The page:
Apple and Google reject titles similar to Flappy Bird
Mobile devs complain of rejection for including "flappy" in game titles
Flappy Bird may no longer be available to download, but its enduring appeal has proved difficult for mobile developers to resist - and now Google and Apple have started to reject games with similar titles.
At the time of writing, four of the top ten most downloaded free apps on the App Store are directly inspired by Flappy Bird's success - SplashyFish, Ironpants and City Bird comprise the top three. However, a number of developers have complained that their games have been rejected in what appears to be an attempt to stem the flow of copycat titles.
A tweet from Mind Juice Media - sourced by Techcrunch - complained that its game, Flappy Dragon, had been rejected on the grounds that its name, "attempts to leverage a popular app."
"Which app?" Ken Carpenter, CEO of Mind Juice, complained. "[Flappy Bird] doesn't exist!?!?!"
Another developer, Mad Garden, had a game called FlapThulhu: Flappy Madness rejected and, in a response to Mad Garden's tweet, Kuyi Mobile indicated that it knew of at least three other developers that had suffered the same treatment. Both Mind Juice and Kuyi also claimed that developers were being rejected by Google Play for similar reasons.
While neither Apple nor Google has not publicly stated their positions, the rejections are inconsistent. A host of games with "flappy" in their title, or which are clearly based on Flappy Bird's unforgiving design, were available to download on both the App Store and Google Play at the time of writing.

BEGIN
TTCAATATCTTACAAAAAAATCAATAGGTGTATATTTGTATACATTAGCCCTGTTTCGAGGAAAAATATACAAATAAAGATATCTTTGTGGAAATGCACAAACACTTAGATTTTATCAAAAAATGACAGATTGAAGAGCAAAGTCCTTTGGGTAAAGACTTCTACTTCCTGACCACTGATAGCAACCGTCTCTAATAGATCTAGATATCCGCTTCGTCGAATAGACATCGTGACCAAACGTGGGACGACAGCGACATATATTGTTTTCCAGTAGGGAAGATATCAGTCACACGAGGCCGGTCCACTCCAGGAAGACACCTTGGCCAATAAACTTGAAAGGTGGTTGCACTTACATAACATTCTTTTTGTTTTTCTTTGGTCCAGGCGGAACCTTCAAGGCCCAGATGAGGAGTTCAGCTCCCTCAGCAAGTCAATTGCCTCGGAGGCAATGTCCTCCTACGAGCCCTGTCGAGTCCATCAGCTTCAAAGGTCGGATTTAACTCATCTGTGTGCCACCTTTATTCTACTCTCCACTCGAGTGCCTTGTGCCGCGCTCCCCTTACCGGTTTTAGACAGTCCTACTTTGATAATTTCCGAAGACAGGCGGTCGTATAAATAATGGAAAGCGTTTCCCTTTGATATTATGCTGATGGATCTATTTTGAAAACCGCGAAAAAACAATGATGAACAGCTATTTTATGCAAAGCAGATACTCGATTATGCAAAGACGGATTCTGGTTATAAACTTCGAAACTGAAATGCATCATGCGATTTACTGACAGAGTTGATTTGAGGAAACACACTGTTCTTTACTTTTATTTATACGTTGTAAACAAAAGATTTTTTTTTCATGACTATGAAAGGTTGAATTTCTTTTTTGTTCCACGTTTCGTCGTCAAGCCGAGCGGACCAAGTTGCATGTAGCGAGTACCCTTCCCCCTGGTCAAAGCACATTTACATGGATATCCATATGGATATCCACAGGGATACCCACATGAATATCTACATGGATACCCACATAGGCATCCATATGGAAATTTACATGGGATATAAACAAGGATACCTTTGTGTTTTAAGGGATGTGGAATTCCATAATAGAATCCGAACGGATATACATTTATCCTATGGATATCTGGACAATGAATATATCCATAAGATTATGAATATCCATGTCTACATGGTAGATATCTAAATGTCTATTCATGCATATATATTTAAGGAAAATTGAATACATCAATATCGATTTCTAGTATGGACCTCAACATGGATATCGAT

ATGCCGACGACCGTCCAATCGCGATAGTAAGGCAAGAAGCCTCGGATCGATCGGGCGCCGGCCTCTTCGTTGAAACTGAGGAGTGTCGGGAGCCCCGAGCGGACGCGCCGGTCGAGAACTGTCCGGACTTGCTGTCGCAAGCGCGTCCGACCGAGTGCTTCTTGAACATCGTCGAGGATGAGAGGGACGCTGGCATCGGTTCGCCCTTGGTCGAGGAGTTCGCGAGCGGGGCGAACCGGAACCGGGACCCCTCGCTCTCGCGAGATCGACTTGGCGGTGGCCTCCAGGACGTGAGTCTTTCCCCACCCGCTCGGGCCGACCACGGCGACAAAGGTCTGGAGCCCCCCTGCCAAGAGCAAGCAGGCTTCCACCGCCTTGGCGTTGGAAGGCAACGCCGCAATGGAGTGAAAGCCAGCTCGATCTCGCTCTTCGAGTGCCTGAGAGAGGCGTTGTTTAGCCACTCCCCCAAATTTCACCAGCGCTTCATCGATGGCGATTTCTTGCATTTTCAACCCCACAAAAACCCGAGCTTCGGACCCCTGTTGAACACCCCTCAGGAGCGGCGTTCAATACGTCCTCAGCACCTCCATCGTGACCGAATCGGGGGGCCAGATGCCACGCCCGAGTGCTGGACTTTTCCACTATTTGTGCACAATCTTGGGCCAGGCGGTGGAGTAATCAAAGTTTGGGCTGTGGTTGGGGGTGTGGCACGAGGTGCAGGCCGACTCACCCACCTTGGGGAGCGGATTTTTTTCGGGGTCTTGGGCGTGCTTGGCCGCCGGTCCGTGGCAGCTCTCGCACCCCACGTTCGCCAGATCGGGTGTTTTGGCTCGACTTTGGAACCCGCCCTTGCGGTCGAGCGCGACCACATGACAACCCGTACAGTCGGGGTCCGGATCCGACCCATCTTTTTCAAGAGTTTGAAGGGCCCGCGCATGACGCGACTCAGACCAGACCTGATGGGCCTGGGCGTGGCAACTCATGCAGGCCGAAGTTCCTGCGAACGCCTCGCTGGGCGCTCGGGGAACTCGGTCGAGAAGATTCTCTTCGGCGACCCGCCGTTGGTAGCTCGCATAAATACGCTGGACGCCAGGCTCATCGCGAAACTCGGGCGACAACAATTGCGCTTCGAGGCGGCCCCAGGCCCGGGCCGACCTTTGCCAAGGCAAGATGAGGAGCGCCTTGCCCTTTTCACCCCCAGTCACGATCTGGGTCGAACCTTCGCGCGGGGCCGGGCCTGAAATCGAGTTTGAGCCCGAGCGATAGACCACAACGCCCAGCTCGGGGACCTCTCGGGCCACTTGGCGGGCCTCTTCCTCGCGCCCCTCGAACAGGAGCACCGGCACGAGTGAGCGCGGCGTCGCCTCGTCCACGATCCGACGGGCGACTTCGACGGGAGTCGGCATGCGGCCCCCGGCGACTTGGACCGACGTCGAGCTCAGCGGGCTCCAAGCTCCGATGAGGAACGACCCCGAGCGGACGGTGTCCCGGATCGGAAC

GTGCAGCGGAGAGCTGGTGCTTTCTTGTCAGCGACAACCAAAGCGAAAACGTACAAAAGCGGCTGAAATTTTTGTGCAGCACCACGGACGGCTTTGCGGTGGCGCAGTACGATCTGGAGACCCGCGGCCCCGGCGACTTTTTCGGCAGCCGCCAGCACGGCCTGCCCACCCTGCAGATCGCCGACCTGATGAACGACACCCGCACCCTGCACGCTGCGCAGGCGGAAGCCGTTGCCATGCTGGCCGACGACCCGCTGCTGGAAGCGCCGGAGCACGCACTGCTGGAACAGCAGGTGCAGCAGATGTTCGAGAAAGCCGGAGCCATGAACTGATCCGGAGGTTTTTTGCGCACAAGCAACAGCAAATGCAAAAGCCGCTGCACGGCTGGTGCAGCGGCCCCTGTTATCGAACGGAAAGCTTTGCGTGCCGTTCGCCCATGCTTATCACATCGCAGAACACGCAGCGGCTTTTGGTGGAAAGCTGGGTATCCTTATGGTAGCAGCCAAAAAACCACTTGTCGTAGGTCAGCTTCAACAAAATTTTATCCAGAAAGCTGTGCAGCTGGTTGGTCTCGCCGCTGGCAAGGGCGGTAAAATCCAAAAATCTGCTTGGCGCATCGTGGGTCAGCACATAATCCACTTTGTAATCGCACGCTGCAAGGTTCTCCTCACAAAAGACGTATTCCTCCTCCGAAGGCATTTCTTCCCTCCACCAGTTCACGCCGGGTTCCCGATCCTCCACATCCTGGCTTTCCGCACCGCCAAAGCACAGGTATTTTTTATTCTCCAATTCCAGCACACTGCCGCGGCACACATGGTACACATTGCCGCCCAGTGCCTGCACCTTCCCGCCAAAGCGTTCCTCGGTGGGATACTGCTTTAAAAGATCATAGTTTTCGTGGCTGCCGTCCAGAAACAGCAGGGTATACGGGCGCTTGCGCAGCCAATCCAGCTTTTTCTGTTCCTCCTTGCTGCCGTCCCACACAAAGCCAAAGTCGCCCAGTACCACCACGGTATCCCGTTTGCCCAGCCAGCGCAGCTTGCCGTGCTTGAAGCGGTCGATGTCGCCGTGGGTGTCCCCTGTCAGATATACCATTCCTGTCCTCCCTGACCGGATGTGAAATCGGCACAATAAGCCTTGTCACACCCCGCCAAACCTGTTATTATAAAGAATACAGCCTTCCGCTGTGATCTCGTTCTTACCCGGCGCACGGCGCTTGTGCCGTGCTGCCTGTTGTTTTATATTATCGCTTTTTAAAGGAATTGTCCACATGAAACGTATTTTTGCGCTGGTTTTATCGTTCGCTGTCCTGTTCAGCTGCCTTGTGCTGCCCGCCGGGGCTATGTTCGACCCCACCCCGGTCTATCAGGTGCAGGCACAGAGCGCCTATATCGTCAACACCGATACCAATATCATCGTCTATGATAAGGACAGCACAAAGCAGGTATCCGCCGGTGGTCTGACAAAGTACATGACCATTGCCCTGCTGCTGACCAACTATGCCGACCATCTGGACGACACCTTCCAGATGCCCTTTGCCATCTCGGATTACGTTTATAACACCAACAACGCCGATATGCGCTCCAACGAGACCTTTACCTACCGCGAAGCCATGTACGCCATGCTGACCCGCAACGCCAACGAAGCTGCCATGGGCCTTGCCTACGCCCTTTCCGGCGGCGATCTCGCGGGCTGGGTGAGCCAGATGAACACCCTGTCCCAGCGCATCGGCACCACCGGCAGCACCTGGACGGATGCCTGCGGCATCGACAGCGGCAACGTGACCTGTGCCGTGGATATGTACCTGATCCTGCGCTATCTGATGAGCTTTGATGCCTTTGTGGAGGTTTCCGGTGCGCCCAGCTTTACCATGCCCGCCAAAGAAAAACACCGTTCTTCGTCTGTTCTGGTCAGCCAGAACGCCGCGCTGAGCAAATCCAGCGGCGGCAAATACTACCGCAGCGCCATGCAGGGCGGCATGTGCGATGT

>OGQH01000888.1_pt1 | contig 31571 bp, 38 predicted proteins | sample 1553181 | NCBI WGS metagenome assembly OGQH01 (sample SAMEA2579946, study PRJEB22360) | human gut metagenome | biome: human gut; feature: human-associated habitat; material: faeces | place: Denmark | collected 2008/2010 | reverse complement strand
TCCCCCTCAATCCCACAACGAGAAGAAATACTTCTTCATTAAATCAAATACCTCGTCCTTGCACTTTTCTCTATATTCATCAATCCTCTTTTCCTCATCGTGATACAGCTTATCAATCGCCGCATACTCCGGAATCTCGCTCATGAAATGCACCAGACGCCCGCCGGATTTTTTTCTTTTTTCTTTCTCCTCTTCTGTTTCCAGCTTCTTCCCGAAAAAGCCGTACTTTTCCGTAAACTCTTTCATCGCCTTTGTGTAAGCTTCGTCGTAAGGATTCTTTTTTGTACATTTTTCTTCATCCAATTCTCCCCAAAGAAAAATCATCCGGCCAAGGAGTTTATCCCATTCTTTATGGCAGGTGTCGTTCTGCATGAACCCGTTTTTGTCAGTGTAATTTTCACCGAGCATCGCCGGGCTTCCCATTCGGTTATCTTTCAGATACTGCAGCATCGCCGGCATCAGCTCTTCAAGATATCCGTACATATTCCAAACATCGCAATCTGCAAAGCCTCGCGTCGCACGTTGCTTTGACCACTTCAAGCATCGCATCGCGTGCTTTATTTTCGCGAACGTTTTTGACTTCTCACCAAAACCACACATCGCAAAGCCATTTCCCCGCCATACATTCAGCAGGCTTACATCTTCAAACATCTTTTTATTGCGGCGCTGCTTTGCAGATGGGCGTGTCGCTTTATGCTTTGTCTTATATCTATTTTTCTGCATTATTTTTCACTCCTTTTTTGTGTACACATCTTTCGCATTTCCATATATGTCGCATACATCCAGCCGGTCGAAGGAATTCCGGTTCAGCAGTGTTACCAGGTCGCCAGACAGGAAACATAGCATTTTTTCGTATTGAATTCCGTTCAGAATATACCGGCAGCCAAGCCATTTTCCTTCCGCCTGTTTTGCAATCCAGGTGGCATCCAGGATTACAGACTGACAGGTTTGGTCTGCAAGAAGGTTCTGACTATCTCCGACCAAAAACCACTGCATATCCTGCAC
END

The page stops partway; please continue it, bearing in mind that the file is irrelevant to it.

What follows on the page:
This is just the latest twist in the ongoing saga of Flappy Bird, an otherwise obscure game from a solo Vietnamese developer that rose to the very top of the mobile world, apparently on word-of-mouth alone. However, despite earning somewhere in the region of $50,000 a day in ad revenue, Dong Nguyen, the game's creator, withdrew it from sale.
"I cannot take this any more," he said in a tweet last week.
A few days later, Nguyen told Forbes that his decision to withdraw the game was down to the public reaction to the game - both the abuse he received, and the compulsive behaviour it created in its players.
"Flappy Bird was designed to play in a few minutes when you are relaxed," he said. "But it happened to become an addictive product. I think it has become a problem. To solve that problem, it's best to take down Flappy Bird. It's gone forever."
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